As the Internet’s reach extends beyond computers and into phones, TVs, appliances, and even toys, we have to enter passwords with increasing frequency and in ever more annoying ways. If trying to remember a million-and-one passwords is driving you a little bit nuts, we’ve put together some top tips on how to make password management less painful.

To make dealing with passwords easier and more secure, we recommend that our clients use a password manager like 1Password or LastPass. These apps generate random long passwords like kD*SSDcCl7^6FN*F and store those passwords securely. They then automatically enter them for you when you need to log in to a website. In our opinion, they’re essential in today’s world, particularly when managing passwords within a business.

password managers

You’ll still need a few passwords you can remember and type manually. The master password for your password manager and your Apple ID password. Make sure those passwords are at least 12 characters, and if possible 16 characters.

If you’re unsure of the best way to create a strong password, try taking the first letter of each word in a sentence you can remember. Also, change a few words to digits. “Now is the time for all good men to come to the aid of the party!” becomes a password like this: Nitt4agm2c2ta0tp!. Do avoid saying your sentence out loud whenever you enter it, so noone overhears! Or, combine four or five unrelated dictionary words, correct-horse-battery-staple, that add up to at least 28 characters. (By the way, don’t use the examples in this paragraph!)

Two-factor authentication

Accounts protected by two-factor authentication require that you enter a second, time-expiring password as part of the login process. It’s used by Apple, Google, Dropbox, Facebook, Twitter and more. If it’s available, you’ll get a second password (usually numbers) via text message, or another notification method when you log in. You can also use the use the Google Authenticator App.


Two-factor authentication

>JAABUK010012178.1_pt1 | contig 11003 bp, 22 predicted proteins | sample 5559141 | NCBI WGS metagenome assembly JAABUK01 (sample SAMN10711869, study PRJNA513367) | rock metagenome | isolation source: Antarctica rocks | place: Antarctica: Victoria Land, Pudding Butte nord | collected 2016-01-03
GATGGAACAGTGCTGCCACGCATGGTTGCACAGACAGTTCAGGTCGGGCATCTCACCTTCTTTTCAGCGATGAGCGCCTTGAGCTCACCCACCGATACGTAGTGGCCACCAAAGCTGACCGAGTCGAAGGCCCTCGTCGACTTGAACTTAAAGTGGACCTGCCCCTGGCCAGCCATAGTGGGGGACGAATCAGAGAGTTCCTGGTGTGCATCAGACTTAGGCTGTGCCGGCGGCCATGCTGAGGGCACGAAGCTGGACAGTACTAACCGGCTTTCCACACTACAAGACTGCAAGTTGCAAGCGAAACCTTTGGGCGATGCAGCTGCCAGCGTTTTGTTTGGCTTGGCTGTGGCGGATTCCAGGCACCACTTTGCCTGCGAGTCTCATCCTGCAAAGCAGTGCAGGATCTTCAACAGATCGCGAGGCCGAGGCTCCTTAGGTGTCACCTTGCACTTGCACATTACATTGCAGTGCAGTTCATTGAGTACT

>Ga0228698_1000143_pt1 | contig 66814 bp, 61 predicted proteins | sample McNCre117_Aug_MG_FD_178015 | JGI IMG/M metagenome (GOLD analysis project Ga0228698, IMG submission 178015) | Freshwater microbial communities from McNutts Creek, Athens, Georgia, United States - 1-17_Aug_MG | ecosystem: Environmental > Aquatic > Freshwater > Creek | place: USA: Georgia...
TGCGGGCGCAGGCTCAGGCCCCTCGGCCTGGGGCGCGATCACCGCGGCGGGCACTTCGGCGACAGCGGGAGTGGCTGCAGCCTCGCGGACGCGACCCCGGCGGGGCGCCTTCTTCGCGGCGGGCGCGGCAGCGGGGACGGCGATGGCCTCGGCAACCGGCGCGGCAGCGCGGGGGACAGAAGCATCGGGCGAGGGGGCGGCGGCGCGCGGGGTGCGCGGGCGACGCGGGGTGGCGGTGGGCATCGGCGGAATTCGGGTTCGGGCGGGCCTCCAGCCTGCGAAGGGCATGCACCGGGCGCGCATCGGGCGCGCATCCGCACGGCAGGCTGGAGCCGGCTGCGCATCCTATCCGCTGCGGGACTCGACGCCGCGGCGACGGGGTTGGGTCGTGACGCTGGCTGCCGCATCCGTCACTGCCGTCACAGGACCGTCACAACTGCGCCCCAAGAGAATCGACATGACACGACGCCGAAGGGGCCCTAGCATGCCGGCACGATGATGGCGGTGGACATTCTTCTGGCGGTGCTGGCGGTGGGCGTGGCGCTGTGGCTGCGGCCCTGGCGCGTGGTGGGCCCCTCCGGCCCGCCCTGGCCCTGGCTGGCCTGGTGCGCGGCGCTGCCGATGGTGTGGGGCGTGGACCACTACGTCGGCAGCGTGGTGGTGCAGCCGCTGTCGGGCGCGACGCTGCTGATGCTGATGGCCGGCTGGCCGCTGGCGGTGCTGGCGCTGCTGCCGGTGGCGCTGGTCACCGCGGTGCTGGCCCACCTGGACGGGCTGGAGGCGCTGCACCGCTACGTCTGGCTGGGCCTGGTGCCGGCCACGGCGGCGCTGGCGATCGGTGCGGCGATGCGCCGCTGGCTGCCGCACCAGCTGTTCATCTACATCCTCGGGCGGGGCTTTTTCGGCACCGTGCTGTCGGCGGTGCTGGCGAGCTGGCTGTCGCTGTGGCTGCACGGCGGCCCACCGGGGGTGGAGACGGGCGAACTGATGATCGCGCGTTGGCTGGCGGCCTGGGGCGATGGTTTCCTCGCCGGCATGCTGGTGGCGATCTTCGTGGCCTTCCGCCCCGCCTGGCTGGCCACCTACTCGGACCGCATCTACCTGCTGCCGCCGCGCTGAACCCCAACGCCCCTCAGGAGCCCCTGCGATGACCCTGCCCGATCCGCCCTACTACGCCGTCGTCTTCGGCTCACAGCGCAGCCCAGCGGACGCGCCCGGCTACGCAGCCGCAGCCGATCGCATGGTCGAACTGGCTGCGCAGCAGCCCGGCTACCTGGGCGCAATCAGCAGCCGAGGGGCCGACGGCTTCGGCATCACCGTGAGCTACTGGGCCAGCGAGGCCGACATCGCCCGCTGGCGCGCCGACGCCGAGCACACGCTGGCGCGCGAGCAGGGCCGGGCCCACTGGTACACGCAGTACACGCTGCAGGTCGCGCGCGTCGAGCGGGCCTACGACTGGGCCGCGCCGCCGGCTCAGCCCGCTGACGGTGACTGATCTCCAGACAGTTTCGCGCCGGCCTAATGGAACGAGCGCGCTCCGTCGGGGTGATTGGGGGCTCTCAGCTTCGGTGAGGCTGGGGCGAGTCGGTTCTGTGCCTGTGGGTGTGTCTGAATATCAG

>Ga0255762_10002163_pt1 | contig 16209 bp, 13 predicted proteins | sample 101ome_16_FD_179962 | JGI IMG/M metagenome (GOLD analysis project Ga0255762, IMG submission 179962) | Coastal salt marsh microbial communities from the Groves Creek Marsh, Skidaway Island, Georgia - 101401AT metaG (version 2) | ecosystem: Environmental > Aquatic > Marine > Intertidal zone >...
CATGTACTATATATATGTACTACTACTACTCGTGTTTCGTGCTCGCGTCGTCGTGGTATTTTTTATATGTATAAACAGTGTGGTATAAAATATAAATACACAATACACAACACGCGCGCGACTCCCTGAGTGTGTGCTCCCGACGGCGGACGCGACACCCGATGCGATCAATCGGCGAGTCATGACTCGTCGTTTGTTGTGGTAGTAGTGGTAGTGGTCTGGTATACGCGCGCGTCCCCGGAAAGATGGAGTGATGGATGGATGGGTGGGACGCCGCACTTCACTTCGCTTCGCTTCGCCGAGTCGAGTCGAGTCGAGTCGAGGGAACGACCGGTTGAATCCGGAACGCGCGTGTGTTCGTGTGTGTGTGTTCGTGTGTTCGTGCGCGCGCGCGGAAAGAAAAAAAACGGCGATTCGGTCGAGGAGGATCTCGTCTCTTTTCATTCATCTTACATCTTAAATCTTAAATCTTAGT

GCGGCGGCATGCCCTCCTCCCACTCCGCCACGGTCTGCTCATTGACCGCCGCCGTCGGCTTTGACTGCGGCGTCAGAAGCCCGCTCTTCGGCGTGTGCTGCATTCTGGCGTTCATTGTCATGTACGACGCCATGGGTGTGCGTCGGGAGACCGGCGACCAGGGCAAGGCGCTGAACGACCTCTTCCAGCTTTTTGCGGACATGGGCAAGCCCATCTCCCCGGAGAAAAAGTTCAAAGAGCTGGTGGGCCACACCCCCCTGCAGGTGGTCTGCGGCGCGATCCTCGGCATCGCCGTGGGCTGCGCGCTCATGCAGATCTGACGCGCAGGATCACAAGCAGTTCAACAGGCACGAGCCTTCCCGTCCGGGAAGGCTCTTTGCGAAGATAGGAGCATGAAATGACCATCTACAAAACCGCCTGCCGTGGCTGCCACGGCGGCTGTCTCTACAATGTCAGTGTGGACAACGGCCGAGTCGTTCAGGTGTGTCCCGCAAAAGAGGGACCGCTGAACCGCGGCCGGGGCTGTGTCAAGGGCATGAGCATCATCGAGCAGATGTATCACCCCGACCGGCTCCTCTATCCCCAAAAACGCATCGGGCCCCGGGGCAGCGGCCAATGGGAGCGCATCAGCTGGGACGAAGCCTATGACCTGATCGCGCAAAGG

How to avoid common password mistakes

Follow these tips to avoid making mistakes that can undermine even the security provided by a password manager.

  1. Don’t use the same password twice. If someone finds out your password, they’ll try it on other sites.
  2. It’s never a good idea to share passwords with anyone. And if it’s your business then we’d say never share your passwords. That’s especially true of passwords to accounts that contain sensitive information, or that give access to bank accounts or accounting systems. Similarly, if the account can be used to impersonate you or your business (email and social media) that could represent a big reputational risk.
  3. If you do have to share a password, such as to a blog with multiple authors don’t send passwords to shared sites via email or text message. If someone hacks into your recipient’s email or steals their phone, the password could be compromised. Instead, use a site like One-Time Secret to share a link that shows the password only once. Then the recipient should put the password into their password manager.
  4. Don’t write down your passwords on post-it notes. It might be stating the obvious, but it still happens.
  5. Similarly, don’t put all your passwords in a text file on your computer. That’s what password managers are for. If someone steals your computer, they can’t break into your password manager, whereas they could open that text file easily.
  6. Don’t change passwords regularly if you don’t have to. As long as every site has a strong, unique password, changing a password is a waste of time (especially if doing so makes you write down the password or communicate it insecurely).
  7.  If you do have to update a password regularly, a password manager makes the task much easier.

Don’t take shortcuts with security

We realise that it’s tempting to take shortcuts when you’re busy. Even if you think you’ve been careful about who you trust, their bad habits might mean your password is then compromised. The consequences of identity theft, particularly for a business can be really serious. Particularly if that leads to your customer’s data being compromised.

If you’re concerned about password management in your company and would like some advice, please get in touch. If you’re an existing Dr Logic client, please talk to your Technical Account Manager.